Thursday, December 18, 2014

It's Okay That It's All About You

Teachers spend a lot of time taking care of others.  What do my kids need?  This one really needs to be extended and enriched - how do I do that?  This one is so far behind the others - how will I ever catch him up?  What about the average kiddos - the ones who come in every day and follow directions and turn in their assignments and basically do okay?  Am I giving them what they need?  And how about the parents who call worried, or angry, or confused about what's happening with their children?  When do I squeeze in time to call them back?  How do I phrase bad news in a way that lets them know the issue without making them feel terrible about their child?  And what about teaming?  Cover for this teammate, plan with that one, pass out runoffs, get the books from the library, find that website - don't forget that blog and remember to tweet at least once a week and, oh yeah - it's your turn to do the newsletter.  Sometimes it's okay - in fact necessary - to disconnect and take care of yourself.  The holiday break is upon us, and although there is much to do at home to prepare or travel, it's still a break from the daily routine teachers face.  Take advantage of this time to renew and revitalize yourself.  Be good to yourself. Sleep a little more, do something fun, just relax and do nothing - whatever your mind and body needs.   Merry Christmas to those of you who celebrate this holiday - and happy relaxing to the rest of you.  See you next year.

Thursday, December 4, 2014

Owl Moon

Owl Moon by Jane Yolen is one of my favorite books.  It's the story of a little boy who is finally old enough to go owling with his dad in the wintery woods near his home.  It's absolutely loaded with sensory language -  "The trees stood still as giant statues."  "Somewhere behind us a train whistle blew, long and low, like a sad, sad song."  "Our feet crunched over the crisp snow and little gray footprints followed us."  This book creates a melancholy feeling and makes the reader yearn for woolen caps and mufflers and mittens, and deep snow, and hot chocolate, and the snowy woods on a cold, crisp winter night.  It reminds me of another favorite, "Stopping by Woods on a Snowy Evening" by Robert Frost.  Enjoy:

Whose woods these are I think I know.
His house is in the village though;
He will not see me stopping here
To watch his woods fill up with snow.

My little horse must think it queer
To stop without a farmhouse near
Between the woods and frozen lake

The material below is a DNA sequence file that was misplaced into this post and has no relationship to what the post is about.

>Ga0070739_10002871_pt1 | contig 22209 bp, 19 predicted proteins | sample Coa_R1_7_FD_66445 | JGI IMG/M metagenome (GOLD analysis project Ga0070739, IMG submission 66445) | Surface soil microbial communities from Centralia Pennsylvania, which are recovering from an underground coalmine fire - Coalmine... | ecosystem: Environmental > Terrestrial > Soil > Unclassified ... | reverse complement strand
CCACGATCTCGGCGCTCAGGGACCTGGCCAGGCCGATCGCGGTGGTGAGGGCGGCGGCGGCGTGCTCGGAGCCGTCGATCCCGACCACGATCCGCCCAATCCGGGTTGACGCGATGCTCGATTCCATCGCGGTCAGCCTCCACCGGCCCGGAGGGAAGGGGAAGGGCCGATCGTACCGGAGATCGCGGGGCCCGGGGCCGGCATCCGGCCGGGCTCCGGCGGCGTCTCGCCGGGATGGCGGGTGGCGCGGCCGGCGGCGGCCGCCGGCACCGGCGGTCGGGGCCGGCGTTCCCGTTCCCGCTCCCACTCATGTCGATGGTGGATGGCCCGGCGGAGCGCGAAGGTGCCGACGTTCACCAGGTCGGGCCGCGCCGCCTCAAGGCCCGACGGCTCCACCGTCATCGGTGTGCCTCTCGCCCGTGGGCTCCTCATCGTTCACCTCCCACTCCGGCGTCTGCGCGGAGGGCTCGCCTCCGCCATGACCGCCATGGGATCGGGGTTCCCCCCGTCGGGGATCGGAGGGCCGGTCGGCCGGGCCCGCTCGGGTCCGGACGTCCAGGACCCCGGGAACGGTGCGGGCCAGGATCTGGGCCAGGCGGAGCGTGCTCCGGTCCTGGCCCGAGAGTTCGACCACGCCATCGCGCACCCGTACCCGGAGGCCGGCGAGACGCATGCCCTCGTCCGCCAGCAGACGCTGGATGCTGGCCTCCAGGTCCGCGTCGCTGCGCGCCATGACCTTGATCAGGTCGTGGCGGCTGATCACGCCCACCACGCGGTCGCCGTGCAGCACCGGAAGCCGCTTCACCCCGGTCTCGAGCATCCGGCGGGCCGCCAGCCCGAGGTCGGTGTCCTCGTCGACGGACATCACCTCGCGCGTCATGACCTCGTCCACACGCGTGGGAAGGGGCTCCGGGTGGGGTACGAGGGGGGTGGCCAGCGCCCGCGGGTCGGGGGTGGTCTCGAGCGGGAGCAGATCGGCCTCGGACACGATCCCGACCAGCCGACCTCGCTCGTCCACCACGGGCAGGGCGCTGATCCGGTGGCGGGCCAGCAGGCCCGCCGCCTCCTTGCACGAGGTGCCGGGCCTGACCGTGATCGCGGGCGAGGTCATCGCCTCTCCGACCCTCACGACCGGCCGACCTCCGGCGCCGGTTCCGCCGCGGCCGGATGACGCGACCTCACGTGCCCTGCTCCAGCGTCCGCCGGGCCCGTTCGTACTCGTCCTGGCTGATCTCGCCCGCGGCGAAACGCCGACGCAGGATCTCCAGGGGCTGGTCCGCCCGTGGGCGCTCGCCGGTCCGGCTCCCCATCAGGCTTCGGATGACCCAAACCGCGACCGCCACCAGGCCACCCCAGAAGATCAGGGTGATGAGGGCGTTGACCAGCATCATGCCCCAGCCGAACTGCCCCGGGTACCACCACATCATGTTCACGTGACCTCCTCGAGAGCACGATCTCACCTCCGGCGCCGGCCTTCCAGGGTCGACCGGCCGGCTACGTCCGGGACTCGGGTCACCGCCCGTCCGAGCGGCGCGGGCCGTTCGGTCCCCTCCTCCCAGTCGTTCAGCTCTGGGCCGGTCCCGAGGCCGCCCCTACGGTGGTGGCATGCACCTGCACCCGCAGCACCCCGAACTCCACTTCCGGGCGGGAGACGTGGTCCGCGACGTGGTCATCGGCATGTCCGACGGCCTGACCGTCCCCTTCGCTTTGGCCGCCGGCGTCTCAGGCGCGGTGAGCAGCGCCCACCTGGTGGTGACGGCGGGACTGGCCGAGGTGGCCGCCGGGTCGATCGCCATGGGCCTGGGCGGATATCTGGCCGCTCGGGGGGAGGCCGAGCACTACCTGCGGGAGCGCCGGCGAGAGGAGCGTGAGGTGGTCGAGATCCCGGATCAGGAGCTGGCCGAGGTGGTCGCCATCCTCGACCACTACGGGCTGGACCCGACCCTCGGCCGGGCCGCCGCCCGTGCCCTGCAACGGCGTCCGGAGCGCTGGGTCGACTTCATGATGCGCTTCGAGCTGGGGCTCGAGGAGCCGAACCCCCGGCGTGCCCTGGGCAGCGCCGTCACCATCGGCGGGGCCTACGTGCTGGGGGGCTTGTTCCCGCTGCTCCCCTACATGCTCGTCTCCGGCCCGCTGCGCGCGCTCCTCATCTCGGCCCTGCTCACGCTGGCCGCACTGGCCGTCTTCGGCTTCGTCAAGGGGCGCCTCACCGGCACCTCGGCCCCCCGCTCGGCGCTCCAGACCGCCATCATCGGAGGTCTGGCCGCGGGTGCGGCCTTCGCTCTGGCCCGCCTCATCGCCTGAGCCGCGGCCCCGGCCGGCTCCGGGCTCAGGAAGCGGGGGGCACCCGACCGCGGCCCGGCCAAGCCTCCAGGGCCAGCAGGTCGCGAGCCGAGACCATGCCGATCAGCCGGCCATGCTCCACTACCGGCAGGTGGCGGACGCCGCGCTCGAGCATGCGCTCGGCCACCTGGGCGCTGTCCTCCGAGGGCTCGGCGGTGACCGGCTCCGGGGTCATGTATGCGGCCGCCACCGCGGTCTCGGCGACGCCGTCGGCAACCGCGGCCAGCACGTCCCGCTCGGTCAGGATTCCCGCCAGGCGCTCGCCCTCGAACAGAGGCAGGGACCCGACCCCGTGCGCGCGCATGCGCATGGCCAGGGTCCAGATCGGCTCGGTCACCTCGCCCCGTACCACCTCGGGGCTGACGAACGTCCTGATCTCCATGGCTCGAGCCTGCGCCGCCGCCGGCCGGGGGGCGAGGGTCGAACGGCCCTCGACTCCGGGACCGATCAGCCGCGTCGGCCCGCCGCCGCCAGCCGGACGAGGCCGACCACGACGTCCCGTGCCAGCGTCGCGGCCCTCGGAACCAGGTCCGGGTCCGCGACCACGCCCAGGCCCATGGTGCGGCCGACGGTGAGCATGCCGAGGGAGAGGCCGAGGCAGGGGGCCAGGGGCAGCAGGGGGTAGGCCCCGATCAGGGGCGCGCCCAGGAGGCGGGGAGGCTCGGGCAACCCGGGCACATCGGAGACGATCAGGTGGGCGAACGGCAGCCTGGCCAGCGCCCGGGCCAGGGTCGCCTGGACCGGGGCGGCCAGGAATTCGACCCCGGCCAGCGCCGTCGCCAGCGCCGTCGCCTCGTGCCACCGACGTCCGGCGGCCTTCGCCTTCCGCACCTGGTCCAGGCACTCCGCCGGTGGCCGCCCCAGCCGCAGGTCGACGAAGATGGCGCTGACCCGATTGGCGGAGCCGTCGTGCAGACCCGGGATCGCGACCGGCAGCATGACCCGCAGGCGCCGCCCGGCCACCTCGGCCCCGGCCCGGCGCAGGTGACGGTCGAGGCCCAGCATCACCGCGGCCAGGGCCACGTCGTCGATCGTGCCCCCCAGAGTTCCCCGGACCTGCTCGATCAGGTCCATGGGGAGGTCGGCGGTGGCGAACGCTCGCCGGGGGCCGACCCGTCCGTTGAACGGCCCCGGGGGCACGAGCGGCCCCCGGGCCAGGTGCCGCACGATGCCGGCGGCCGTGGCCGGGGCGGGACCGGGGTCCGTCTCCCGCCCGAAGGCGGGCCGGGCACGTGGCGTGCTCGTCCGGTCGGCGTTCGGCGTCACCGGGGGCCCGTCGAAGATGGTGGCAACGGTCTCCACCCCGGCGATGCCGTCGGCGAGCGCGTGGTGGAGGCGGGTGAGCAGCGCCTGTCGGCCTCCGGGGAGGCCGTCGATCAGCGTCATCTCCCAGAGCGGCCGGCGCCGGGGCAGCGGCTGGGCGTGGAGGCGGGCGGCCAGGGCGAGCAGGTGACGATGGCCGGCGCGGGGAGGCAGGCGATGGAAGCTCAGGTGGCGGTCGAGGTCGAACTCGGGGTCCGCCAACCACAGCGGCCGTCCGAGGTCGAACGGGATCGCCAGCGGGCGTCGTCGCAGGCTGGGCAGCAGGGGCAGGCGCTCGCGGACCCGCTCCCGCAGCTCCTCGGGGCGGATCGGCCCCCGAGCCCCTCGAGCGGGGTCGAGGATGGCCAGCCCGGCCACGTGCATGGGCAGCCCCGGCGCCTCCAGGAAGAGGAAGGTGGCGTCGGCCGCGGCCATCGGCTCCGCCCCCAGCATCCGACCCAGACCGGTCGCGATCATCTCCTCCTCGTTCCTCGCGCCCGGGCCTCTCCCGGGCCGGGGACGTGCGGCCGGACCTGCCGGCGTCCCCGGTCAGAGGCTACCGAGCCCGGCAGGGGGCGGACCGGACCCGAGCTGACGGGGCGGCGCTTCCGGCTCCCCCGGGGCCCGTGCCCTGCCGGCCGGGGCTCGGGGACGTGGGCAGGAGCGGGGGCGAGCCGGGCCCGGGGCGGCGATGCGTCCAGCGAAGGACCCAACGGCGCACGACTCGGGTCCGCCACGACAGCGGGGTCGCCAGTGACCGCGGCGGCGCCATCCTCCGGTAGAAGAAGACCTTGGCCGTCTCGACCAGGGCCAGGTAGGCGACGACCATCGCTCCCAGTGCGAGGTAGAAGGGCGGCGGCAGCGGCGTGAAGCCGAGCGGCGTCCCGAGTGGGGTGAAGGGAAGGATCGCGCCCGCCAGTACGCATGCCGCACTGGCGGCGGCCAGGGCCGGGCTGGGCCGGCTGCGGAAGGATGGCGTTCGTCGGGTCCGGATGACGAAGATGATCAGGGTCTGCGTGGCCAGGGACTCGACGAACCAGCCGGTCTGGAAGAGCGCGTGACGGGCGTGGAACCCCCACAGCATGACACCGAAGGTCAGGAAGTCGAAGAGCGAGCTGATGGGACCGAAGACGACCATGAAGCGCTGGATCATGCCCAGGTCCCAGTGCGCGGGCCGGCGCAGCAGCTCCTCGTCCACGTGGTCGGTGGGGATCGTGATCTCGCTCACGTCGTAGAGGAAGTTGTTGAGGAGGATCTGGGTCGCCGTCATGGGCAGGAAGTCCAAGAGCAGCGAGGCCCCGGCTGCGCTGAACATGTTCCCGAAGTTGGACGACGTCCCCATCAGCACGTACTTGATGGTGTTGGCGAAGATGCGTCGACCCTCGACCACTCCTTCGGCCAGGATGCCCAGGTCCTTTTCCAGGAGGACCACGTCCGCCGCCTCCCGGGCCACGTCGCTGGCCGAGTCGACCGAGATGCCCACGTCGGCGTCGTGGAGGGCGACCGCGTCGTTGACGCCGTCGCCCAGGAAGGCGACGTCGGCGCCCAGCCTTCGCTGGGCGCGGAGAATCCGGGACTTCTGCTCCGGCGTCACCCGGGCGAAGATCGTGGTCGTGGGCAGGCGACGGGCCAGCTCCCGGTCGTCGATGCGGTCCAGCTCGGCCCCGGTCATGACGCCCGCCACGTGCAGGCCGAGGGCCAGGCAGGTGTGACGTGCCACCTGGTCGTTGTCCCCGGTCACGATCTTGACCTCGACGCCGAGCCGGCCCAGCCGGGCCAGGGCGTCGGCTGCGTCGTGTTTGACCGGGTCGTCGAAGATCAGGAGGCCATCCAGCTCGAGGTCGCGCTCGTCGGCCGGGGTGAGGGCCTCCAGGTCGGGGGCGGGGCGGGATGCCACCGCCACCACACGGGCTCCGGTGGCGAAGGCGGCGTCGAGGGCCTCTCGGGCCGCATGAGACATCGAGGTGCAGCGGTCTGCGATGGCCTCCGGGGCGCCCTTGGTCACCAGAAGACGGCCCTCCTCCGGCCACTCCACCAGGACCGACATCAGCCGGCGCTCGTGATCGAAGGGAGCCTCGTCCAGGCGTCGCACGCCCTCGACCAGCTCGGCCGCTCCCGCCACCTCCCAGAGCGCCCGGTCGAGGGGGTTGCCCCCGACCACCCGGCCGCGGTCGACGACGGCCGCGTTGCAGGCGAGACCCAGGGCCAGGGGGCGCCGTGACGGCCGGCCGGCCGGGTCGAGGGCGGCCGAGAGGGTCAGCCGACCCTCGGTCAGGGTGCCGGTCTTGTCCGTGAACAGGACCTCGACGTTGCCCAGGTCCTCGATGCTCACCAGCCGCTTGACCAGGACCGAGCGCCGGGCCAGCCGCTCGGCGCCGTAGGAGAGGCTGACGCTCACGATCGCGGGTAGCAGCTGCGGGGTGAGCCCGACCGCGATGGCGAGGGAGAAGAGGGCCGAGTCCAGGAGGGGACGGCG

The darkest evening of the year.

He gives his harness bells a shake
To ask if there is some mistake.
The only other sound’s the sweep
Of easy wind and downy flake.

The woods are lovely, dark and deep,
But I have promises to keep,
And miles to go before I sleep,
And miles to go before I sleep.

Monday, November 10, 2014

Finding Your Voice

Don't you love the word "cacophony?"  It means a harsh discordance of sound or a discordant and meaningless mixture of sounds.  We have so much auditory and visual input every day, all day, all night, all the time.  Have you ever felt uncomfortable with silence?  Do you find yourself reaching over to turn on the radio, or music, or call someone to talk?  Do you even fill up the space by talking to yourself on the ride home from wherever really important place you've been.  Sometimes, we lose sight of what really matters because we have so much yammering going on inside our heads.  Maybe that's why the psalmist in Psalm 46:10 said, "Be still, and know that I am God."  Be still.  I think we miss the still, small voice that beckons us to come away and we get lost in the day to day existence of our lives.  Be still.  Shhh.  Just listen.  You'll find peace in the silence.  It may take practice because of how addicted we have become to being connected - technologically, personally, socially.  Elijah was a great prophet of God and by the hand of God accomplished supernatural things, but at one point all the noise in his life brought only confusion.  He didn't know how to find God.    And he said, Go forth, and stand upon the mount before the LORD. And, behold, the LORD passed by, and a great and strong wind rent the mountains, and brake in pieces the rocks before the LORD; but the LORD was not in the wind: and after the wind an earthquake; but the LORD was not in the earthquake: And after the earthquake a fire; but the LORD was not in the fire: and after the fire a still small voice. 1 King 19:11-12.  My encouragement for us all is to slow down and listen more.  Be still.  The answers we need are in the silence.

Friday, October 31, 2014

Seasons


It's the last day of October. The weather has turned chilly and winds are blowing in a different direction.  It seems like a good time for introspection.  Things are changing. There's a leaving behind of the old and an embracing of the new.  Life goes on and time marches by.  What wisdom is there in this?  I like the old song by The Birds (originally from the Bible) that helps us pull over for a minute and reflect.  It's healthy and normal to continue to move on and it's okay that there's something different in each season of life.  Embrace them all and don't merely exist, but truly live.  Live thoughtfully and mindfully and with true intention.


To everything 
There is a season 
And a time to every purpose under heaven

A time to be born, a time to die
A time to plant, a time to reap
A time to kill, a time to heal
A time to laugh, a time to weep

A time to build up, a time to break down
A time to dance, a time to mourn
A time to cast away stones
A time to gather stones together